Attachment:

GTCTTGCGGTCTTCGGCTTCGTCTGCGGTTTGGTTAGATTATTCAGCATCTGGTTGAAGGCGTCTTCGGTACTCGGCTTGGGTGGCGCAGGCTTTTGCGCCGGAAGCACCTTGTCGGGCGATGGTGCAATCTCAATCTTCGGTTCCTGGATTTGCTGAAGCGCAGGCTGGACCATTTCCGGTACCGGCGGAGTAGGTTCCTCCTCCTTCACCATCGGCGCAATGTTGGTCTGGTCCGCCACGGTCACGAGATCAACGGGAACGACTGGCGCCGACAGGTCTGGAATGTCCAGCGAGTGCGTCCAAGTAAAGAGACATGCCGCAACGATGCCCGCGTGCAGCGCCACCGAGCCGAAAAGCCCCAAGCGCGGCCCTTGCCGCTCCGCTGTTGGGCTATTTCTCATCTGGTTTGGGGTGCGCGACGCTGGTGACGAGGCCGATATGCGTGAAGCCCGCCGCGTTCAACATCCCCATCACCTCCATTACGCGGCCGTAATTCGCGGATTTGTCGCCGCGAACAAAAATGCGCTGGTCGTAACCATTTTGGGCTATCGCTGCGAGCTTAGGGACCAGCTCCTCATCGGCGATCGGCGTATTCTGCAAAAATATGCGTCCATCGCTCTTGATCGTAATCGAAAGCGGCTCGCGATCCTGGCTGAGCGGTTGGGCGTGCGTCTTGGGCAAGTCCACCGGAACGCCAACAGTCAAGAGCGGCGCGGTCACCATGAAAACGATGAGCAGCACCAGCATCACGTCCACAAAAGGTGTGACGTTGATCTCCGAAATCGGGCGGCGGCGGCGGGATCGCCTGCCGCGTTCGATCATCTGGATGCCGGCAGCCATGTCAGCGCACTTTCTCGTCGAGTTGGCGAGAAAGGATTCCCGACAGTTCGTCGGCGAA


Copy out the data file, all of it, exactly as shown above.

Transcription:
GTCTTGCGGTCTTCGGCTTCGTCTGCGGTTTGGTTAGATTATTCAGCATCTGGTTGAAGGCGTCTTCGGTACTCGGCTTGGGTGGCGCAGGCTTTTGCGCCGGAAGCACCTTGTCGGGCGATGGTGCAATCTCAATCTTCGGTTCCTGGATTTGCTGAAGCGCAGGCTGGACCATTTCCGGTACCGGCGGAGTAGGTTCCTCCTCCTTCACCATCGGCGCAATGTTGGTCTGGTCCGCCACGGTCACGAGATCAACGGGAACGACTGGCGCCGACAGGTCTGGAATGTCCAGCGAGTGCGTCCAAGTAAAGAGACATGCCGCAACGATGCCCGCGTGCAGCGCCACCGAGCCGAAAAGCCCCAAGCGCGGCCCTTGCCGCTCCGCTGTTGGGCTATTTCTCATCTGGTTTGGGGTGCGCGACGCTGGTGACGAGGCCGATATGCGTGAAGCCCGCCGCGTTCAACATCCCCATCACCTCCATTACGCGGCCGTAATTCGCGGATTTGTCGCCGCGAACAAAAATGCGCTGGTCGTAACCATTTTGGGCTATCGCTGCGAGCTTAGGGACCAGCTCCTCATCGGCGATCGGCGTATTCTGCAAAAATATGCGTCCATCGCTCTTGATCGTAATCGAAAGCGGCTCGCGATCCTGGCTGAGCGGTTGGGCGTGCGTCTTGGGCAAGTCCACCGGAACGCCAACAGTCAAGAGCGGCGCGGTCACCATGAAAACGATGAGCAGCACCAGCATCACGTCCACAAAAGGTGTGACGTTGATCTCCGAAATCGGGCGGCGGCGGCGGGATCGCCTGCCGCGTTCGATCATCTGGATGCCGGCAGCCATGTCAGCGCACTTTCTCGTCGAGTTGGCGAGAAAGGATTCCCGACAGTTCGTCGGCGAA